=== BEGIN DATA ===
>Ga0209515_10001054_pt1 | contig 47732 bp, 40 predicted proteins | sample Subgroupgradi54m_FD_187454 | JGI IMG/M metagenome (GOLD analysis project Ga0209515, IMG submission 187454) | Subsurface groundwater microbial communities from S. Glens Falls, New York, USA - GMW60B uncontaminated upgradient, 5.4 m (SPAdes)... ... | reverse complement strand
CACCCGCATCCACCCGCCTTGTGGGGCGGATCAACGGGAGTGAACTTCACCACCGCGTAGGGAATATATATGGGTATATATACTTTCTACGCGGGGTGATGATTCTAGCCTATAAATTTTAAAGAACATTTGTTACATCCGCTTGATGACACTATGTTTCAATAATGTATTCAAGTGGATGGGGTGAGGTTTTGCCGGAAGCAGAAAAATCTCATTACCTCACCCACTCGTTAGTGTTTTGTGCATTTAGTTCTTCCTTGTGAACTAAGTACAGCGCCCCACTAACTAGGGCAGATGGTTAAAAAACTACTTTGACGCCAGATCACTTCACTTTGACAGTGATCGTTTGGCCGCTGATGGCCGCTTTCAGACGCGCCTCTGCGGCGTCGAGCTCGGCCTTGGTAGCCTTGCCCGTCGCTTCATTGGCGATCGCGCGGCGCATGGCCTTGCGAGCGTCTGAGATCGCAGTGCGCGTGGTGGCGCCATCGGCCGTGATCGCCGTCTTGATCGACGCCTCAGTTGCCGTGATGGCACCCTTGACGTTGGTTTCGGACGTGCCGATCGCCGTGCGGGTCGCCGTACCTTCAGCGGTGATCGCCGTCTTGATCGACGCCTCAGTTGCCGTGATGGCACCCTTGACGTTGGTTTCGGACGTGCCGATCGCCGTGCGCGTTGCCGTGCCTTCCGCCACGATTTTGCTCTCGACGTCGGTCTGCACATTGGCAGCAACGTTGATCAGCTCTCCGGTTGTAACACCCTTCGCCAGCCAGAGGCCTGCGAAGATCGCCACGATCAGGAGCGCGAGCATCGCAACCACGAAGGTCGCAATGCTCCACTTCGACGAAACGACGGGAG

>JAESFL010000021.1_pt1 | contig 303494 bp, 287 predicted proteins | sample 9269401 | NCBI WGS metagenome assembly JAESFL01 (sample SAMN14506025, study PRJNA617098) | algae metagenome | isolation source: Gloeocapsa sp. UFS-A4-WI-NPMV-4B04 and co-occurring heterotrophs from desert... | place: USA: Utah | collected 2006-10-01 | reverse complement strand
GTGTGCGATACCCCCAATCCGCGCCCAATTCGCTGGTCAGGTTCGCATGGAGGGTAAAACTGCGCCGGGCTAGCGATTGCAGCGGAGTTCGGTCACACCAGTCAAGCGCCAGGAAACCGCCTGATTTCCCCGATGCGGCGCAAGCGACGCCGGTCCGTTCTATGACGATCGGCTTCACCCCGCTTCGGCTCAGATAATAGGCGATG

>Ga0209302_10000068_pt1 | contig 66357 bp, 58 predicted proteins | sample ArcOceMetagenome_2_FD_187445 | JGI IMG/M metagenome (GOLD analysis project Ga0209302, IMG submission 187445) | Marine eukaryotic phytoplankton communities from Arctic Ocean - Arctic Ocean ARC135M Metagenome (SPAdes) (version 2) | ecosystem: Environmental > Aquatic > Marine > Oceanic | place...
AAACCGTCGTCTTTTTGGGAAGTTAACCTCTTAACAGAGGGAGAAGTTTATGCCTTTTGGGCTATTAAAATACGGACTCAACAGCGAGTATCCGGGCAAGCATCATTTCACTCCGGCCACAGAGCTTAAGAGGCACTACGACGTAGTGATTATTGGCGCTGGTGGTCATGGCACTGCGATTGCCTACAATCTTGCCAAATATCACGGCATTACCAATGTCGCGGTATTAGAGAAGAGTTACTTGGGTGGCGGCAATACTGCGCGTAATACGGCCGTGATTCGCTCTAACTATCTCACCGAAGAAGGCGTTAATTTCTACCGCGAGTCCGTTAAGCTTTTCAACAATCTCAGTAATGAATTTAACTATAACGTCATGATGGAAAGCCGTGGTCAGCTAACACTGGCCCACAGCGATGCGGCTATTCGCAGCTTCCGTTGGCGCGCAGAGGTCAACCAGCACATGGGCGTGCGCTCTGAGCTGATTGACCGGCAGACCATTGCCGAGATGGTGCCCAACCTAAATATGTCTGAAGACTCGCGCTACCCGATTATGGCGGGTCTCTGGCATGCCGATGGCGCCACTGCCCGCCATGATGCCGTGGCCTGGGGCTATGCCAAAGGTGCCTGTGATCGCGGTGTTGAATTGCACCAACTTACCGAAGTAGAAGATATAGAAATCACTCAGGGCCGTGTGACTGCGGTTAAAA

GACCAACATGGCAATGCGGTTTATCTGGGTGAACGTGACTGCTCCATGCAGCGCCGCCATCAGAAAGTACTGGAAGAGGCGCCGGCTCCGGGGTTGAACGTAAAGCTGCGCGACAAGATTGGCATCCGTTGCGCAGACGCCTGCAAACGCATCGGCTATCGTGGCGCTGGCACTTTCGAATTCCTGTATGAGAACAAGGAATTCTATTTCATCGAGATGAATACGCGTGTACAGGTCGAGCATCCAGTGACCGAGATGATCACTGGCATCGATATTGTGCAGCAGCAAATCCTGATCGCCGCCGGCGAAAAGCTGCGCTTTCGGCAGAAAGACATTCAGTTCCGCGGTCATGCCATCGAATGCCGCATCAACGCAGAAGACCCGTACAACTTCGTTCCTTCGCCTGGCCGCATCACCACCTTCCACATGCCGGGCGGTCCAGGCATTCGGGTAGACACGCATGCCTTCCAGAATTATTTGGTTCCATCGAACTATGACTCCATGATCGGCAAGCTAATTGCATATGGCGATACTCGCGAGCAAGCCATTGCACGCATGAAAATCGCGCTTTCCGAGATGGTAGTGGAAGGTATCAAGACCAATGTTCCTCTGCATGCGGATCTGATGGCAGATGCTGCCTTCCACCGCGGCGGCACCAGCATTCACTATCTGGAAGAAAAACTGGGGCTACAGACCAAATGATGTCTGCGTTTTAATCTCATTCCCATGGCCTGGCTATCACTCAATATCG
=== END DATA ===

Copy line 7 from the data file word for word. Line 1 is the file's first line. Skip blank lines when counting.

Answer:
GACCAACATGGCAATGCGGTTTATCTGGGTGAACGTGACTGCTCCATGCAGCGCCGCCATCAGAAAGTACTGGAAGAGGCGCCGGCTCCGGGGTTGAACGTAAAGCTGCGCGACAAGATTGGCATCCGTTGCGCAGACGCCTGCAAACGCATCGGCTATCGTGGCGCTGGCACTTTCGAATTCCTGTATGAGAACAAGGAATTCTATTTCATCGAGATGAATACGCGTGTACAGGTCGAGCATCCAGTGACCGAGATGATCACTGGCATCGATATTGTGCAGCAGCAAATCCTGATCGCCGCCGGCGAAAAGCTGCGCTTTCGGCAGAAAGACATTCAGTTCCGCGGTCATGCCATCGAATGCCGCATCAACGCAGAAGACCCGTACAACTTCGTTCCTTCGCCTGGCCGCATCACCACCTTCCACATGCCGGGCGGTCCAGGCATTCGGGTAGACACGCATGCCTTCCAGAATTATTTGGTTCCATCGAACTATGACTCCATGATCGGCAAGCTAATTGCATATGGCGATACTCGCGAGCAAGCCATTGCACGCATGAAAATCGCGCTTTCCGAGATGGTAGTGGAAGGTATCAAGACCAATGTTCCTCTGCATGCGGATCTGATGGCAGATGCTGCCTTCCACCGCGGCGGCACCAGCATTCACTATCTGGAAGAAAAACTGGGGCTACAGACCAAATGATGTCTGCGTTTTAATCTCATTCCCATGGCCTGGCTATCACTCAATATCG